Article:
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Indirect Positive Effects of Ocean Acidification Can Overpower Sometimes Observed Direct Negative Effects

Paper Reviewed
Connell, S.D., Doubleday, Z.A., Hamlyn, S.B., Foster, N.R., Harley, C.D.G., Helmuth, B., Kelaher, B.P., Nagelkerken, I., Sara, G. and Russell, B.D. 2017. How ocean acidification can benefit calcifiers. Current Biology 27: R95-R96.

Ocean acidification, often referred to as the twin evil of rising atmospheric CO2 concentrations (the other evil being global warming), is projected by many to harm marine life directly as more and more carbon dioxide dissolves in the surface waters of the world's oceans in consequence of ever-increasing anthropogenic CO2 emissions. The increasing absorption of CO2 and associated decline in seawater pH values is thought to pose direct harm to marine life in the decades and centuries to come by affecting rates of survival, calcification, growth, development and/or reproduction. However, as ever more pertinent evidence accumulates, a much more optimistic viewpoint is emerging.

The latest work to challenge ocean acidification pessimism comes from Connell et al. (2017) in an article titled "How ocean acidification can benefit calcifiers" that was published in Current Biology. Writing as background for their work, the ten scientists hailing from Australia, Canada, China, Italy and the United States note that a number of studies have reported negative direct responses of marine calcifying species under future elevated CO2 conditions in simple laboratory experiments, which finding, in their words, "intuitively suggests that ocean acidification has negative ramifications for the persistence of calcifiers in future oceans."

However, they rightfully add that such conclusions are "largely drawn from single-species studies and simplified experimental 'communities' that may not necessarily translate to natural populations and communities." In this regard they note that increased marine plant growth driven by enhanced carbon availability due to ocean acidification can stimulate greater consumption by secondary producers, effectively allowing CO2 to act as a food or habitat resource for herbivorous calcifiers. And such "positive effects," in the words of Connell et al. "might overwhelm the direct negative effects of physiological stress of ocean acidification."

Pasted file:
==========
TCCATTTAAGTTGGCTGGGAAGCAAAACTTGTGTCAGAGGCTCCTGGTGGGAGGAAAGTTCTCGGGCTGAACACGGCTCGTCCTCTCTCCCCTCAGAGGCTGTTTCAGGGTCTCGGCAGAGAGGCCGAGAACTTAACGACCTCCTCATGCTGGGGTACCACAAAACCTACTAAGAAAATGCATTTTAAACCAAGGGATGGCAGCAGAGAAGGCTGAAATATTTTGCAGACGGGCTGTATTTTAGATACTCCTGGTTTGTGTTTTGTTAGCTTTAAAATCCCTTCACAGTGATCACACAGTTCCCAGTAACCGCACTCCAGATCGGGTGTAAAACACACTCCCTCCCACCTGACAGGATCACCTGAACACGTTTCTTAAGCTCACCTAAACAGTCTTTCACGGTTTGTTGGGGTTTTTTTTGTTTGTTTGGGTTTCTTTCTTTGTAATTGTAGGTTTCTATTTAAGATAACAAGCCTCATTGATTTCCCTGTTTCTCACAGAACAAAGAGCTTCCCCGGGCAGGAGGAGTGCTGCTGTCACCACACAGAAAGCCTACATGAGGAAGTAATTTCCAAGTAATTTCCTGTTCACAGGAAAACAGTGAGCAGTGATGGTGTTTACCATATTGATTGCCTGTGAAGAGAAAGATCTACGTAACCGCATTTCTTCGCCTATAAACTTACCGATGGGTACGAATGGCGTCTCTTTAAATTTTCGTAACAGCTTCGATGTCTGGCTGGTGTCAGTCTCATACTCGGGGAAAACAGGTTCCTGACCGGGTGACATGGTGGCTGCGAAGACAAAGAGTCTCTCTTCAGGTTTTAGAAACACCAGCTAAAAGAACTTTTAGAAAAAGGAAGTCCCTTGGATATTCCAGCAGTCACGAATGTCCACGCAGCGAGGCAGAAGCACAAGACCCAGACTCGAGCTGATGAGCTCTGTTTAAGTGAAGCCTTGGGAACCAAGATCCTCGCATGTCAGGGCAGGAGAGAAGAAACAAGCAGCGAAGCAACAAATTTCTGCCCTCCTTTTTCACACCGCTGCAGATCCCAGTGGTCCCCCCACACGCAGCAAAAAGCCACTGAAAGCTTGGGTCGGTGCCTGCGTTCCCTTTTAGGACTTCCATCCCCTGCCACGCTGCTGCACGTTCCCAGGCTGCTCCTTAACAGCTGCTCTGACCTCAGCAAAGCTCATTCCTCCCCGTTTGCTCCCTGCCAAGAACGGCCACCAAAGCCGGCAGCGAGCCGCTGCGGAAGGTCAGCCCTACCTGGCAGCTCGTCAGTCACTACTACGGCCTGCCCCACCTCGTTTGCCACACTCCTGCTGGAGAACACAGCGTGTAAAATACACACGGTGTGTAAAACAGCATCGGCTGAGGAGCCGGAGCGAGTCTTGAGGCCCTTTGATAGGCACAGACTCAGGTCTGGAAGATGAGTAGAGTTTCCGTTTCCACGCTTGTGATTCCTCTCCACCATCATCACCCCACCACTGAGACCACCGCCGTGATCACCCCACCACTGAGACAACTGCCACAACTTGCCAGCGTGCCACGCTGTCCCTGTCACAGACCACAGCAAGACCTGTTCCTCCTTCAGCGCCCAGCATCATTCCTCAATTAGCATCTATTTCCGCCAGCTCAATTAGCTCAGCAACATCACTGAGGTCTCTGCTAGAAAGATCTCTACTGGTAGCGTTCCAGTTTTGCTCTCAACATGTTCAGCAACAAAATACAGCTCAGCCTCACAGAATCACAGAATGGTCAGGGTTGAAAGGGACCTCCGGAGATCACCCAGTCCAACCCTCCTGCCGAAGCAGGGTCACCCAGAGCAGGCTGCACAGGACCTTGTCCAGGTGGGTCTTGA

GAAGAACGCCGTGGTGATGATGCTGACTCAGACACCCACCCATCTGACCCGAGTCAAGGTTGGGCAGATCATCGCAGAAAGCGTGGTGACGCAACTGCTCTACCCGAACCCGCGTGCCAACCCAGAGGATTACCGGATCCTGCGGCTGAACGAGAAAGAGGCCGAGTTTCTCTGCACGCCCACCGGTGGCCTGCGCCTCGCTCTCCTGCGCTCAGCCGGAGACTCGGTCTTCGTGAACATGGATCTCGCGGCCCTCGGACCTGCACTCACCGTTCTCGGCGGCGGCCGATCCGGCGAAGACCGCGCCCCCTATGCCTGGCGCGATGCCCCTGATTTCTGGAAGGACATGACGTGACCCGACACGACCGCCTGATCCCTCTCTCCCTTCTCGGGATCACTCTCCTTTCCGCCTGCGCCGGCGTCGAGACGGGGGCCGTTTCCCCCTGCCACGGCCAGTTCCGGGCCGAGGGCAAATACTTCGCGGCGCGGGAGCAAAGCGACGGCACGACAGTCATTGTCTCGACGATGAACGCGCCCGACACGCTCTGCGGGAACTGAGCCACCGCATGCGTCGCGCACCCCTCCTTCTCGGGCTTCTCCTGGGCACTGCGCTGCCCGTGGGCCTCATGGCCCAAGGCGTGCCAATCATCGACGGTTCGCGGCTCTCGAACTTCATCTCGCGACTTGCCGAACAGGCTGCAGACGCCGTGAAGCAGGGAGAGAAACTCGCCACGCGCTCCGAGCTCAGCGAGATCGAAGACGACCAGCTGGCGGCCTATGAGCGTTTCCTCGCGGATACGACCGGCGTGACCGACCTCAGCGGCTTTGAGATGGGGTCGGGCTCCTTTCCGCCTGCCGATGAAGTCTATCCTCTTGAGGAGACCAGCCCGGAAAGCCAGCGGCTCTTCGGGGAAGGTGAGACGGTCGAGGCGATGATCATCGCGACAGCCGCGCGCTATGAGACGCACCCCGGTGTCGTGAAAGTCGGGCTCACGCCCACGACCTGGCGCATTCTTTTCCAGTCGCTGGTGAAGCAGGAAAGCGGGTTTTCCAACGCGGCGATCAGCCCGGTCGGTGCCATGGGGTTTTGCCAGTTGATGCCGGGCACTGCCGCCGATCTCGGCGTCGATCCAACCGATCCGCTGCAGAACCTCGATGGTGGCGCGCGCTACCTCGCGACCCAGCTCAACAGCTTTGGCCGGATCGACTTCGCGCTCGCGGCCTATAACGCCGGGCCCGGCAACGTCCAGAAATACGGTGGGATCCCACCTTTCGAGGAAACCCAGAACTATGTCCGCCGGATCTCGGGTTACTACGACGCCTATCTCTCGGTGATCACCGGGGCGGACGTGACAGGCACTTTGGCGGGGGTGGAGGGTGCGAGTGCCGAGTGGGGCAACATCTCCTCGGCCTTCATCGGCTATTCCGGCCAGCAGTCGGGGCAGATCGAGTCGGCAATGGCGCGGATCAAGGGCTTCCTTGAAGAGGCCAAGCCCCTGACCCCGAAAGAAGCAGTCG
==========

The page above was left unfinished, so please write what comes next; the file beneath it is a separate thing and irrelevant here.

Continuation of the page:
To test this theory, Connell et al. studied the relationship between food and habitat for a calcifying gastropod species (Eatoniella mortoni) living in the sea under natural conditions near CO2 vents in the southwest Pacific Ocean. And what did their study reveal?

The increased CO2 (reduced pH) waters near the vents had a positive direct impact on algal biomass, which increase, in turn, was positively associated with gastropod abundance (see figure below). Thus, the scientists showed "how a vulnerable calcifier can benefit from elevated CO2 and consequently thrive under physiologically stressful conditions (i.e. the increased energetic demands associated with acid-base regulation and building shell material) due to the counteractive role of increased food and habitat."

Figure 1. The response of (Panel A) primary productivity (p < 0.001) and (Panel B) gastropod abundance (p < 0.001) to increasing algal biomass (grams per quadrat) at two control sites (present-day CO2 levels; black circles and squares) and two vent sites (future CO2 levels; white circles and squares). (Panel C) Illustration of present-day and future primary productivity and present-day and future gastropod abundance. Source: Connell et al. (2017).

In commenting on the significance of their findings, Connell et al. write that "to date, most scientific thinking has focused on enriched CO2 as a stressor by way of its associated reduction in aqueous pH. Whilst a stressor can be defined as an environmental disturbance that affects organisms negatively, it only captures one direction of biological responses. Yet, as shown in this study, enriched CO2 can act positively. Carbon enrichment acts as a direct resource for photosynthetic organisms (Connell et al., 2013). Indirectly, therefore, increased CO2 can act as a resource to consumers via the provision of food and habitat." And given that fact, the preoccupation with ocean acidification by so many to be a stressor to calcifiers "tends to bound the range of responses we might anticipate (i.e. type and magnitude of negative response), thereby limiting our capacity to anticipate the factors that accelerate or stabilize against changes in ecological communities." Consequently, we have yet another reason to reject the all-too-prevalent ocean acidification alarmism that runs rampant in certain circles of the media, activist organizations and politicians. Although ocean acidification might be shown to directly harm a marine organism in a simple laboratory experiment, out in the real world its indirect benefits may well be sufficient to completely ameliorate and overpower any negative direct effects.

Connell, S.D., Kroeker, K.J., Fabricius, K.E., Kline, D.I. and Russell, B.D. 2013. The other ocean acidification problem: CO2 as a resource among competitors for ecosystem dominance. Philosophical Transactions of the Royal Society of London B 368: 20120442.

Posted 18 May 2017